Third party verification testing
There are many third-party organizations including non-profit organizations that perform verification testing to ensure manufacturers’ specifications are accurate and reliable. The same safety accreditation organizations recognized by NRTLs can perform third party verification testing.
There are also reliable non-profit organizations specifically engaged in the lighting sector, such as the design light consortium (DLC), that partner with industry leaders and other organizations to promote and improve lighting efficiency. They verify the efficiency of a fixture and then publish the details of the product by category. For example, they have a category and verification standards specifically for horticultural lighting.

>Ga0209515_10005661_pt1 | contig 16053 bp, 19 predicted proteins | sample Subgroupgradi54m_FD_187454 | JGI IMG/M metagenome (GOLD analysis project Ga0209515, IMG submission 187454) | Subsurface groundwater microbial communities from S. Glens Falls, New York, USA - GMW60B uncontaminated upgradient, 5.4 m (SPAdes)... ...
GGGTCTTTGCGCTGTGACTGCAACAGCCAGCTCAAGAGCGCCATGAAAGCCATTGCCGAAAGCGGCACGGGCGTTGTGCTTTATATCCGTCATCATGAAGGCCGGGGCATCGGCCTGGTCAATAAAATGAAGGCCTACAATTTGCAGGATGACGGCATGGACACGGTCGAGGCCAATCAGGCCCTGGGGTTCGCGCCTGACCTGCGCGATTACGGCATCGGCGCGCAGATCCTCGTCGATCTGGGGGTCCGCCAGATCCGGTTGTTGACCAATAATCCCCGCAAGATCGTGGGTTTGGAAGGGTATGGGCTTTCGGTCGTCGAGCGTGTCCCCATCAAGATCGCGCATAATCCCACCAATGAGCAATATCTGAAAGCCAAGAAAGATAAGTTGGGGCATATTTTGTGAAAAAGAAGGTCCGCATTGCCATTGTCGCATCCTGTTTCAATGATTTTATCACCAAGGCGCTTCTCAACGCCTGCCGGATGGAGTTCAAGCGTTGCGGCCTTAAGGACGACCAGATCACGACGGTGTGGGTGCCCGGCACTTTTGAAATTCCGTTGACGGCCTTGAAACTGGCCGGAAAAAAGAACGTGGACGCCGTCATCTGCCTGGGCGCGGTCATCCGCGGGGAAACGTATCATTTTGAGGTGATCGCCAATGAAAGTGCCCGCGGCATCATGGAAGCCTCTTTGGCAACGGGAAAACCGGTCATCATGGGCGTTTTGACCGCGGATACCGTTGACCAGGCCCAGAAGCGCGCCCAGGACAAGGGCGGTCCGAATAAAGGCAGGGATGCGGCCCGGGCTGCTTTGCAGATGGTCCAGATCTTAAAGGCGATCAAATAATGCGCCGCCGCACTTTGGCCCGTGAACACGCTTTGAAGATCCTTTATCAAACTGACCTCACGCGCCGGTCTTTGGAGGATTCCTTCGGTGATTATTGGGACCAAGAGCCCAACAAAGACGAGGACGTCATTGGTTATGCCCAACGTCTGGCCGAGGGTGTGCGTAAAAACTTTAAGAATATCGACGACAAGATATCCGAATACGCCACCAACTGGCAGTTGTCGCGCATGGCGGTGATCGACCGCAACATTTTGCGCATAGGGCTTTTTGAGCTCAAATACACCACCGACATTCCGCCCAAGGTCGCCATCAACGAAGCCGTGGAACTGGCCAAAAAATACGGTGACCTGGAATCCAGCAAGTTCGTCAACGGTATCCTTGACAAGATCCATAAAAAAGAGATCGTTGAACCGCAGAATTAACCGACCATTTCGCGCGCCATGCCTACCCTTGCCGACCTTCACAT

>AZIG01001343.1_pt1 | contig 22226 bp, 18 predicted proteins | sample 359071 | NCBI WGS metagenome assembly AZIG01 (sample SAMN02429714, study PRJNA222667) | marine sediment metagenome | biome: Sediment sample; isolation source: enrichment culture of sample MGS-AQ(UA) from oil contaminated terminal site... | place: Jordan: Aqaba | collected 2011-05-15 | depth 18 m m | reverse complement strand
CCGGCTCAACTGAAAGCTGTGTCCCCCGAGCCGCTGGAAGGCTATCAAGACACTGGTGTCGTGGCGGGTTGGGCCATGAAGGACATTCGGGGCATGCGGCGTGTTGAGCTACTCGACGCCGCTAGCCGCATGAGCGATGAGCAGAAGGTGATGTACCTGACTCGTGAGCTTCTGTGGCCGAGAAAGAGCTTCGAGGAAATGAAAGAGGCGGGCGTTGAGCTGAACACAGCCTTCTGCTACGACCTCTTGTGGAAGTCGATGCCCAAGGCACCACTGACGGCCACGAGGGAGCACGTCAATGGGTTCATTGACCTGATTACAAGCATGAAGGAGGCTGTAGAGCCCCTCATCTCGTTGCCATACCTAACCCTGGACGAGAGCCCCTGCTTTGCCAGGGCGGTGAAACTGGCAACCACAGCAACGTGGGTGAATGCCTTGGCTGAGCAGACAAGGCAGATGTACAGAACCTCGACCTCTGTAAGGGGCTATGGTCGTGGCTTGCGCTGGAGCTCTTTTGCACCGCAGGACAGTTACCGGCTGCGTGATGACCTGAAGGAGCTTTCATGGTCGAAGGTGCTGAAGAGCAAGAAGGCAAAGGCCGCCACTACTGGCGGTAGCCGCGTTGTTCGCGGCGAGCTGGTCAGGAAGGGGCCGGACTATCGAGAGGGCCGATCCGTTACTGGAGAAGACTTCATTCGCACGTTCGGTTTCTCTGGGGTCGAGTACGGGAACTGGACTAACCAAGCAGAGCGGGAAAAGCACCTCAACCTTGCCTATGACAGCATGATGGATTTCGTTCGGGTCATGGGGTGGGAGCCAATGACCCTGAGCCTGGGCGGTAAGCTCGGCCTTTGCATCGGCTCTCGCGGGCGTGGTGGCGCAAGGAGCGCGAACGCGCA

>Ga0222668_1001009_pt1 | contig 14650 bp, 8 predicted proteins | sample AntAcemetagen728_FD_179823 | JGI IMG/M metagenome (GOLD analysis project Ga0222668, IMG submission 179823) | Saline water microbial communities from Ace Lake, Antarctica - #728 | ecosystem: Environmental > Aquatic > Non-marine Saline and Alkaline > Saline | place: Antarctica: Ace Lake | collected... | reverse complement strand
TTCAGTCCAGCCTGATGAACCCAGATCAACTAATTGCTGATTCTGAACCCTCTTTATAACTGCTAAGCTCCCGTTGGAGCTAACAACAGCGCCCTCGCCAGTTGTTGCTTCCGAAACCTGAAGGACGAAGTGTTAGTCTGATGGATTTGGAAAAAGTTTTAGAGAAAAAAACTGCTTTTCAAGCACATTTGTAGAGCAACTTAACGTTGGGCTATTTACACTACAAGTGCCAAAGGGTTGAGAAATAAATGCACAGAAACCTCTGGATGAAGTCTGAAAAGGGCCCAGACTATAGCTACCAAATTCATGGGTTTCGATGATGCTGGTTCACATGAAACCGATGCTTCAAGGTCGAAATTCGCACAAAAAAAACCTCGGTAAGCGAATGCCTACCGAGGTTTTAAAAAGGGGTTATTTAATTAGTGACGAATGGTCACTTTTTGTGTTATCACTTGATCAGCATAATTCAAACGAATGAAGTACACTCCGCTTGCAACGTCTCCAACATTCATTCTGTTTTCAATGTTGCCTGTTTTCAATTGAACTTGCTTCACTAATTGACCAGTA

How do these help cultivators?
Additional verifications tests and ratings can assist in obtaining electrical rebates for lighting efficiency because they are independently verified.
LPs save money on electrical lighting costs by using more efficient fixtures and also have the ability to receive cash back for eligible incentives. Some insurance companies also offer discounts or reduce premiums if you use certified and tested fixtures, helping to reduce your overall cultivation costs.
While this is not a comprehensive list of all the possible certifications, testing marks and ratings for lighting fixtures, it does provide a snapshot of the major standards in the Canadian marketplace.
Founder and President of Green Amber Canada, Jonathan Fernandes is a cannabis creator experienced in farming, extraction, education and equipment design. With over 20 years in the Canadian legacy market, he aims to educate and support consumer needs. Prior to working in cannabis, Jonathan worked with the Ontario government. His experience in enforcement, policy and legislation development makes him a driving force for the evolving cannabis regulations. Currently he spends his time researching and developing cannabis lighting technology.